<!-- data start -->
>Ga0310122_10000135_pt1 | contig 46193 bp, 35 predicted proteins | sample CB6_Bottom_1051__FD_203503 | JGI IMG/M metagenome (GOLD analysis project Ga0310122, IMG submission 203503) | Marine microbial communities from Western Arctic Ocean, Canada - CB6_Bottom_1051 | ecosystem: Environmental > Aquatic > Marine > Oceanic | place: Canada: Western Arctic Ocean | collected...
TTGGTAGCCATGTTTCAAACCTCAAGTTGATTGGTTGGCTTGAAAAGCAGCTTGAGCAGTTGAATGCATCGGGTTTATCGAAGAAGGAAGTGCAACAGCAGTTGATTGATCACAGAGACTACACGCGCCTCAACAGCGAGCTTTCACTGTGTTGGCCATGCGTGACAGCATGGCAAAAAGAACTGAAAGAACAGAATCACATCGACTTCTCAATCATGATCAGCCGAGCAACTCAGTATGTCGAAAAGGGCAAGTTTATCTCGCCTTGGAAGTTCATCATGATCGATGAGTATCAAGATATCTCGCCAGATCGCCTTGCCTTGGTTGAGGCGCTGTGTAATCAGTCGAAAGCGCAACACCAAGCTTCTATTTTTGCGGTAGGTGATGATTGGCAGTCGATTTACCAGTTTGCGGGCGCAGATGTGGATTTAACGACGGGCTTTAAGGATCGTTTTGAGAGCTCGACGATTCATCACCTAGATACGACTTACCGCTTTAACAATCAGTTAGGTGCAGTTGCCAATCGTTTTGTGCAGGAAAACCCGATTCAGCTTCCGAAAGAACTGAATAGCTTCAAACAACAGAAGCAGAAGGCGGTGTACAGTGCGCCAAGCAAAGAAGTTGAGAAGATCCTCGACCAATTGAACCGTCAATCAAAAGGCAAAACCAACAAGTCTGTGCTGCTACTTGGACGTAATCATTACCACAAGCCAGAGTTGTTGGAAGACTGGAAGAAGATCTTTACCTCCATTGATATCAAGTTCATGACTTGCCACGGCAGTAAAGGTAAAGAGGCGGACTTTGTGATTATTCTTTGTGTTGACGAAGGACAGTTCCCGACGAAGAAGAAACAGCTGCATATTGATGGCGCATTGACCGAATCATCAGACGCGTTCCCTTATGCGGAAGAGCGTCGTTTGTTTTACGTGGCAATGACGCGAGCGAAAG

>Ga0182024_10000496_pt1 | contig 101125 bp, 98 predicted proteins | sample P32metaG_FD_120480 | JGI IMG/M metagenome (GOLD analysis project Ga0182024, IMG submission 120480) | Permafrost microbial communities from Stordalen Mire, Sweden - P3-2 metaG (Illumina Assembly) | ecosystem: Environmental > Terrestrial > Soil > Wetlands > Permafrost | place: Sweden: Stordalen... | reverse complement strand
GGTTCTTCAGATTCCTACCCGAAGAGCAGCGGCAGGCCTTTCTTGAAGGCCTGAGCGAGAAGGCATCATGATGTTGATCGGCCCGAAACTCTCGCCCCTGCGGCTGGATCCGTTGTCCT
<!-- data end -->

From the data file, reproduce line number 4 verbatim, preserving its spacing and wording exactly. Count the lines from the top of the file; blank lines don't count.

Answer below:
GGTTCTTCAGATTCCTACCCGAAGAGCAGCGGCAGGCCTTTCTTGAAGGCCTGAGCGAGAAGGCATCATGATGTTGATCGGCCCGAAACTCTCGCCCCTGCGGCTGGATCCGTTGTCCT